Seized fakes reveal ‘emerging market’ in counterfeit antiquities - Museums Association

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Seized fakes reveal ‘emerging market’ in counterfeit antiquities

Organised crime gangs are thought to be behind the trade in artefacts aimed at a “fresh gullible market”
The British Museum, London, has warned of growing market in fake antiquities after customs officials seized two trunks of counterfeits at Heathrow airport.
The metal containers, shipped from Bahrain to a UK private address, were filled with 190 individually-wrapped objects including animal-shaped pots, clay figurines, cylinder seals, and tablets inscribed with cuneiform. They were seized and opened by Border Control in July last year and handed to the British Museum’s Middle East department for analysis.

Experts’ suspicions were aroused when the cache of cuneiform tablets seemed too good to be true, apparently representing “a virtually complete range of basic types known from ancient Mesopotamia”.

“It was as if the whole genre of ancient Mesopotamian writing was represented in one shipment,” said the museum. And while some of the objects displayed known signs, others contained invented and meaningless inscriptions – “a complete mish-mash which made no sense when read”.

The type of clay and techniques used to make the objects provided further convincing evidence that the objects were fake and had no monetary value. Without interception, they would likely have been be sold to a private collector for thousands of pounds.

The fakes appeared to have been manufactured using a previously unknown technique, indicating that “this is a new production line aimed at a fresh gullible market.”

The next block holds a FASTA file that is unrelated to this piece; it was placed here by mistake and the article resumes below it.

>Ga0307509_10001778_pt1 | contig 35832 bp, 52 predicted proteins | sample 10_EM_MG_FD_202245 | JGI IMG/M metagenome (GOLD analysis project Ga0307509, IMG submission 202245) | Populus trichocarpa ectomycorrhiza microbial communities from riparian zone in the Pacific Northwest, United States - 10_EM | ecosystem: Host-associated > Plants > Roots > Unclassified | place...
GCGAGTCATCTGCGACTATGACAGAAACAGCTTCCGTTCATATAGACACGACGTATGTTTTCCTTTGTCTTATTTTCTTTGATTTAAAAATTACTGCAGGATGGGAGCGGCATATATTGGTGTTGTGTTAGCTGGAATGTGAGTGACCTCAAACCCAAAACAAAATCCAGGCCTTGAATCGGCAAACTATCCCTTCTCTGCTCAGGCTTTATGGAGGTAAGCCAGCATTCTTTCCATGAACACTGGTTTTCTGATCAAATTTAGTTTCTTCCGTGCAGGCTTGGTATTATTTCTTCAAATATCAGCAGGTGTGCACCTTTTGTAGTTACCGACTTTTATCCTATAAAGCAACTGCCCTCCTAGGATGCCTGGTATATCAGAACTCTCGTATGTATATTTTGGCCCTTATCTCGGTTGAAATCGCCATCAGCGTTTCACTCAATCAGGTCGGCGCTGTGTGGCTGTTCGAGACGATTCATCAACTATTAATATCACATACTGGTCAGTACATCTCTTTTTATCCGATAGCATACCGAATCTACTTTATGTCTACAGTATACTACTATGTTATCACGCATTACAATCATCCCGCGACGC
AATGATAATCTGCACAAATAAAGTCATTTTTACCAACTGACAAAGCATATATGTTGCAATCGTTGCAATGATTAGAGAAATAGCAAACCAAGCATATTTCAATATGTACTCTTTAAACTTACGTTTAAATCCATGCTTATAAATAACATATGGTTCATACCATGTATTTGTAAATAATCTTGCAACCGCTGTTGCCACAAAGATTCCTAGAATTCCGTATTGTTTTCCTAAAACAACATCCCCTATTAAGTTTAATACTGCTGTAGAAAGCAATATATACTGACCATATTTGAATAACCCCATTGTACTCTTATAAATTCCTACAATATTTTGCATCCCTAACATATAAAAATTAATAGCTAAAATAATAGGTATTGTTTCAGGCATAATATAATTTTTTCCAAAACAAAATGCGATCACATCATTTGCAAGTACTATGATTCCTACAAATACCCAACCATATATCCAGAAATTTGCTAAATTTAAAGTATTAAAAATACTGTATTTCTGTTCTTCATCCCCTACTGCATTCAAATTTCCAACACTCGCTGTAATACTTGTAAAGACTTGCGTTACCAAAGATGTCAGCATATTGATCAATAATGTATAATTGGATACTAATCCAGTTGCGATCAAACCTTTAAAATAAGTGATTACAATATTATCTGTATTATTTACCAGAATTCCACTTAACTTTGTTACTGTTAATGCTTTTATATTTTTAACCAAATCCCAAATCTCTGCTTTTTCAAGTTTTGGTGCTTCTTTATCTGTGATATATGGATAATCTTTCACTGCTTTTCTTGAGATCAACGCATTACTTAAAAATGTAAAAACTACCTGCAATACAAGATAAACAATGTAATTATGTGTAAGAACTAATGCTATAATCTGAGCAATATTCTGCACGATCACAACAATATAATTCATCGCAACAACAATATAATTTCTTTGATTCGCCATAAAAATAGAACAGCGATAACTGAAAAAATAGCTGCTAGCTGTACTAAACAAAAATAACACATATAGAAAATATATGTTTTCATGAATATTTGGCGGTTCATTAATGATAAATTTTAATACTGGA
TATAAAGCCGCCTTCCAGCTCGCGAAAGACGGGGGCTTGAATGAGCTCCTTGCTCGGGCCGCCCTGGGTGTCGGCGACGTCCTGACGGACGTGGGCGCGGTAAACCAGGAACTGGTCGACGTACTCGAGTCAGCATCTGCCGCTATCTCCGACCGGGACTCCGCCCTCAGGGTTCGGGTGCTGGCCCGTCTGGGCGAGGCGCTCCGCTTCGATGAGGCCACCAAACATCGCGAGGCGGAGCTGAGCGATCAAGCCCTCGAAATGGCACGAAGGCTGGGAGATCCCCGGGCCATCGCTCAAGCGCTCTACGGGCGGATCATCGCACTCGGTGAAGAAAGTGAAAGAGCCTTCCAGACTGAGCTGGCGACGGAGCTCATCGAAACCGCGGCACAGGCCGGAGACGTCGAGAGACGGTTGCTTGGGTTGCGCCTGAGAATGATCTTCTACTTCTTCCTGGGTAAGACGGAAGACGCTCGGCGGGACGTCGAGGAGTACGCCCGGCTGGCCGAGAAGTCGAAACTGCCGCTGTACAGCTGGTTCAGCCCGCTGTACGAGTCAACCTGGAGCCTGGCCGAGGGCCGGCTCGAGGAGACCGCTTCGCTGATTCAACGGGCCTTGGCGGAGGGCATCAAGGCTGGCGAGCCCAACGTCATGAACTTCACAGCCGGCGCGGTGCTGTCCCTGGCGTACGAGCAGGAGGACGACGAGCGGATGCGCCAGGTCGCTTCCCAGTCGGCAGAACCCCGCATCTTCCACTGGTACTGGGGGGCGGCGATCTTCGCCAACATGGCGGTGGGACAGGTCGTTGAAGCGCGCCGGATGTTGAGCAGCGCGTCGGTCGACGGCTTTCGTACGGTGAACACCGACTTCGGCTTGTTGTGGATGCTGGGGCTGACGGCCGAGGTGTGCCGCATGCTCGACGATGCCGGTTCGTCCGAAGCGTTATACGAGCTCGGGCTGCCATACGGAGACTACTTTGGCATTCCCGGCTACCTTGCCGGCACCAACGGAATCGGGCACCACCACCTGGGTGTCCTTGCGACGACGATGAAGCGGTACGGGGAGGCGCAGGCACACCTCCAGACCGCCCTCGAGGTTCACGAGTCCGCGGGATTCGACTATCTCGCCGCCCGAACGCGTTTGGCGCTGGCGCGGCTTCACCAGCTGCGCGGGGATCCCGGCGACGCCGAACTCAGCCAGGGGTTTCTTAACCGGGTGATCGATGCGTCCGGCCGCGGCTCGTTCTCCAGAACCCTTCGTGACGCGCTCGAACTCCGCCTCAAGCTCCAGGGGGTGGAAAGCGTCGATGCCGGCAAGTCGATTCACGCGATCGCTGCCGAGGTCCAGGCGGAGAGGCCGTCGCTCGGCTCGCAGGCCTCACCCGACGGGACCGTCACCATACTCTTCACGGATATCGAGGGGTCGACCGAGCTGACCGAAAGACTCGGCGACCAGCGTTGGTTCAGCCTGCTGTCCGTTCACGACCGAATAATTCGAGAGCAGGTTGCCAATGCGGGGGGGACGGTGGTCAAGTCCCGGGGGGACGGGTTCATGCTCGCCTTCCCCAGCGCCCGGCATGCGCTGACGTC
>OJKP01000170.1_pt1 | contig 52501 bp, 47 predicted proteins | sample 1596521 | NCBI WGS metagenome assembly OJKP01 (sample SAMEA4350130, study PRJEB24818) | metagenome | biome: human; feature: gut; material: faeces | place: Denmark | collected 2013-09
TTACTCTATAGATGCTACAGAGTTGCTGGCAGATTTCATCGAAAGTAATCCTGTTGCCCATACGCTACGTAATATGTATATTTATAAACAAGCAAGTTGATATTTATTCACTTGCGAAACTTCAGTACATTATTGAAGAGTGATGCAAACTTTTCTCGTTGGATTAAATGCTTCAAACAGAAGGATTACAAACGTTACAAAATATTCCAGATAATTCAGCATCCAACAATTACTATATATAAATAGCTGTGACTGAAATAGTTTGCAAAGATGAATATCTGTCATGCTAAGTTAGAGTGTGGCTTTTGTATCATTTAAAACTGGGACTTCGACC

St John Simpson, a curator at the British Museum, said this incident appeared to be part of a wider trend. There is a growing market for fakes as governments move to block the black market in genuine antiquities.

“Countries like Iraq in particular have clamped down very heavily on the looting of archaeological sites and as a result, there is less material coming on to the illicit market,” said Simpson.

He said that while a museum would immediately identify the seized objects as fakes, “you can easily imagine the uninformed new collector who sees a couple of pictures on a phone and is sold a dud”.

“Auction house trade is well policed and is a transparent process, but where trade is in the hands of private dealers and private individuals, then it is much more opaque. I think these objects fall into the latter category,” said Simpson.
He added that museums have an important role to play in educating the public and organisations about the difference between real and fake antiquities, and to provide independent advice for law enforcement and private individuals.

The British Museum has previously helped with the repatriation of stolen and illicitly trafficked antiquities to countries such as Afghanistan, Iraq and Uzbekistan. Last year, more than 150 Mesopotamian cuneiform tablets looted from southern Iraq were returned to Baghdad.

The museum now plans to use the fakes for teaching and training and will put some on temporary display once the venue reopens. It keeps a small permanent collection of registered fakes and intends to add some of the newly acquired counterfeit objects to this.

Richard Nixon, a senior officer at Border Force Heathrow, said: “Organised crime gangs are usually the drivers behind the counterfeit trade and by making this seizure, our experienced officers have taken a substantial amount of money out of the hands of criminals.

“The links we have forged with experts at the British Museum were a vital part of this case and we will continue to work closely with them, as well as law enforcement partners, to stop counterfeit goods.”

Border Force passes evidence of potential criminal activity it finds to law enforcement agencies, who then decide on what next steps to take.

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